Table 1. Main FTIR Bands of PVOH, Kenaf Fiber, PVOH/KF and 10-wt% PVOH/KF/U

Fig. 5. FTIR of (a) PVOH, (b) raw KF, (c) PVOH/KF, and (d) 10-wt% PVOH/KF/U

Fig. 6. FTIR of 10-wt% PVOH/KF/U before and after soaking in water

Thermal Properties

In the application as agricultural mulches, the materials are not subjected to high temperatures. Nevertheless thermogravimetric analysis was carried out to check if the weight losses at different temperature ranges could be related to the wt% of the components. With reference to Fig. 7, both samples (a) and (b) exhibit a small weight loss (arount 10%) in the range 50 to 150 C due to volatile component (water).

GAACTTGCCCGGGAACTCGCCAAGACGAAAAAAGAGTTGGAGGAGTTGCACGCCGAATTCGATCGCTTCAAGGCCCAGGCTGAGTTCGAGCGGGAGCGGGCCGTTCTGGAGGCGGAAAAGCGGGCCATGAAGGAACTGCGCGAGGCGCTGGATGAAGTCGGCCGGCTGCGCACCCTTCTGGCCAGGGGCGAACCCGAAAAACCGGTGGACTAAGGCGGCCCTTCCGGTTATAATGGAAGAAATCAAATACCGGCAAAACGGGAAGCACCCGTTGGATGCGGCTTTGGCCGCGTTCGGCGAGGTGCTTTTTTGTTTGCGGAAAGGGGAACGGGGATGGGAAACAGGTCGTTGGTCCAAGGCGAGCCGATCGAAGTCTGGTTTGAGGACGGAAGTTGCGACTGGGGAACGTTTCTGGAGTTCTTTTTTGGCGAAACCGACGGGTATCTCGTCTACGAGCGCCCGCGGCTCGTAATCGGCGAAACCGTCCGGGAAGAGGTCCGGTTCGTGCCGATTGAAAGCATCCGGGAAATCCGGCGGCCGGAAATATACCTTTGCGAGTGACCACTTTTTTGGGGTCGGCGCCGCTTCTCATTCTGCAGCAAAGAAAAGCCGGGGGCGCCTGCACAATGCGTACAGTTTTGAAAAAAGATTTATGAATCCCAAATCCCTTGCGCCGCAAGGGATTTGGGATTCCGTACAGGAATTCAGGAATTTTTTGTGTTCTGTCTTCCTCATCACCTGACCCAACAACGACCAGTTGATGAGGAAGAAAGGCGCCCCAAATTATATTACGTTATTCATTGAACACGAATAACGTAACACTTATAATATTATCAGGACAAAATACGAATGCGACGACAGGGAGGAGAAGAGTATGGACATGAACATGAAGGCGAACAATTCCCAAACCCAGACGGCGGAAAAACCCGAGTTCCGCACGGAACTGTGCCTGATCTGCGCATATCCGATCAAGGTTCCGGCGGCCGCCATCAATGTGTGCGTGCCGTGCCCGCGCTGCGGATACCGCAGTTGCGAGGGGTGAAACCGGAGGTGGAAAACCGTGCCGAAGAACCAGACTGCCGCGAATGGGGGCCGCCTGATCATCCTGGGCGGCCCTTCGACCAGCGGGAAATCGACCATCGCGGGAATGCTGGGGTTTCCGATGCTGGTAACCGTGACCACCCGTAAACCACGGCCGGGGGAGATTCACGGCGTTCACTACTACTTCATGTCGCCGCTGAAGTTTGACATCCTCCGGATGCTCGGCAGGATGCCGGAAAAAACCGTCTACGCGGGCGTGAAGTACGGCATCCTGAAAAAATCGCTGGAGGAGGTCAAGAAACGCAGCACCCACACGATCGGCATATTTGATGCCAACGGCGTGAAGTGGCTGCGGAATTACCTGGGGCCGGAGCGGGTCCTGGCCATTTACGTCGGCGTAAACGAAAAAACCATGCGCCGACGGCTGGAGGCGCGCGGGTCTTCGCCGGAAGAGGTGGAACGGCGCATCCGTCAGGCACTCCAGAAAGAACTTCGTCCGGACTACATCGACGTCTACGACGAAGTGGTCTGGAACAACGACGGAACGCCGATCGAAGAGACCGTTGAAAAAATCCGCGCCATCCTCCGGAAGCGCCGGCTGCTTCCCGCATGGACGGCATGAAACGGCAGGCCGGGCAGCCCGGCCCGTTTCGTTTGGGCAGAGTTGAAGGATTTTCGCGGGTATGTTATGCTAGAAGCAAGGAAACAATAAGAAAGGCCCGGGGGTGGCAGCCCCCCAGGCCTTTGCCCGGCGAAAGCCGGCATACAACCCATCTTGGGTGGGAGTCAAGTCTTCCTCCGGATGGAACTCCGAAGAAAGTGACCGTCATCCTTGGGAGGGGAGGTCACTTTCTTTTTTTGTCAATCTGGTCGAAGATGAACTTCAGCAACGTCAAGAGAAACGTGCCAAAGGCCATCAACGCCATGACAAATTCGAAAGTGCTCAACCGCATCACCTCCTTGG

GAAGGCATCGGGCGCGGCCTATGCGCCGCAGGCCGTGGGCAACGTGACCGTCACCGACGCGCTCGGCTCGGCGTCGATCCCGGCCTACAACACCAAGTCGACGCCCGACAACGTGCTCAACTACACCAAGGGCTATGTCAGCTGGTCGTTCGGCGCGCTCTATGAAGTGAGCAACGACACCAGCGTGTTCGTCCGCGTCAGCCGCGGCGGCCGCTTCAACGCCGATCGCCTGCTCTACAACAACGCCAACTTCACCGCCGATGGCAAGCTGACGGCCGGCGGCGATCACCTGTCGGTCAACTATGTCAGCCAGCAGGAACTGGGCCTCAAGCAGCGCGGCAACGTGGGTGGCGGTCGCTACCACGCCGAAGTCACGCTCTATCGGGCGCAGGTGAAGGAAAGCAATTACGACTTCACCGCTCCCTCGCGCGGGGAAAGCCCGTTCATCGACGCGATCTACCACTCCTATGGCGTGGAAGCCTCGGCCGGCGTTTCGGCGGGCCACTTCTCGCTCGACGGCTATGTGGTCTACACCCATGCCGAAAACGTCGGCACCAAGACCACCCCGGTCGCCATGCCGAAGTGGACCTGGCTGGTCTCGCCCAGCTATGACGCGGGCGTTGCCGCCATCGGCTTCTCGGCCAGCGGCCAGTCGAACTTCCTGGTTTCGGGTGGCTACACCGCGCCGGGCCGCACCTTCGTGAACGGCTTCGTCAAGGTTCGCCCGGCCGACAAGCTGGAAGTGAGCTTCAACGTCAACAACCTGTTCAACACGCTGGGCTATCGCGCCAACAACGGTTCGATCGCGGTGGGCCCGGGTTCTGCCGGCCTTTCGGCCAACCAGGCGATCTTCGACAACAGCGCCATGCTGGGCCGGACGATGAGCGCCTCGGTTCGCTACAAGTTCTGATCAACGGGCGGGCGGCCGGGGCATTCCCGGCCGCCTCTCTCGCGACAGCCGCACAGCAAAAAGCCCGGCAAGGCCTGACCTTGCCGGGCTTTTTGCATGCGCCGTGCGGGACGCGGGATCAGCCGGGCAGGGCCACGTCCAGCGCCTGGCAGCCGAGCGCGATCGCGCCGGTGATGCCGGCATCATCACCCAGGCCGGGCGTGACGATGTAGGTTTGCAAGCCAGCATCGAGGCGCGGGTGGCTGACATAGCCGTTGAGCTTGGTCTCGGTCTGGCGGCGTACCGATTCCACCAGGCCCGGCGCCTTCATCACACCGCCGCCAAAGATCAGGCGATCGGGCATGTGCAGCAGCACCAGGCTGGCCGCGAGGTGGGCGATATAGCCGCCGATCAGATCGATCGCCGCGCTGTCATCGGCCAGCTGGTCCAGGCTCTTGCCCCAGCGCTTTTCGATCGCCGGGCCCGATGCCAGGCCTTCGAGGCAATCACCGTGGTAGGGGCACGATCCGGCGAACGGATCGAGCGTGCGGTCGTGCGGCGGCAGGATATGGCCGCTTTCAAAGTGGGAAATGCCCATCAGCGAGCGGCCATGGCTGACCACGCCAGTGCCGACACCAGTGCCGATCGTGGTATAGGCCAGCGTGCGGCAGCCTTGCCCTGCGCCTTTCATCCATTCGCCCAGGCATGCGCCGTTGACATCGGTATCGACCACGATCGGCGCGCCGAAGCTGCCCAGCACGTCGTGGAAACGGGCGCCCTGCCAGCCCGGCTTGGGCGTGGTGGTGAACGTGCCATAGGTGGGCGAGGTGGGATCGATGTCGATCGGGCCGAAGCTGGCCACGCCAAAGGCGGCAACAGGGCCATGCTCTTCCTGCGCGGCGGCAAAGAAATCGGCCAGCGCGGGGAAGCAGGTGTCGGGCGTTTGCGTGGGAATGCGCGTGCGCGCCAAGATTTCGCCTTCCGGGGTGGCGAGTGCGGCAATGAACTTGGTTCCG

Fig. 7. Comparison of TG and DTG curves for a) PVOH/KF composites and b) 10-wt% PVOH/KF/U composites

The next major weight loss (about 60%) occurred from 250 to 350 C due to thermal degradations of lower molecular weight fraction of PVA and the finer fibers. The higher molecular weight fraction of PVA and larger fibers were broken down at temperatures higher than 350 C. In curve (b), the 10% urea were seen to break down at around 400 C, as indicated by dW/dT with a sharper peak. The maximum decomposition temperature, Tmax, for each sample is listed in Table 2.

Table 2. TGA Characterization of Virgin PVOH, PVOH/KF, and 10-wt% PVOH/KF/U in the Temperature Range of 150 to 450 °C

The result is in good agreement with the findings of Azwa et al.(2013), who found that approximately 60% of the thermal decomposition of most natural fibres occurred within a temperature range between 215 and 310 °C.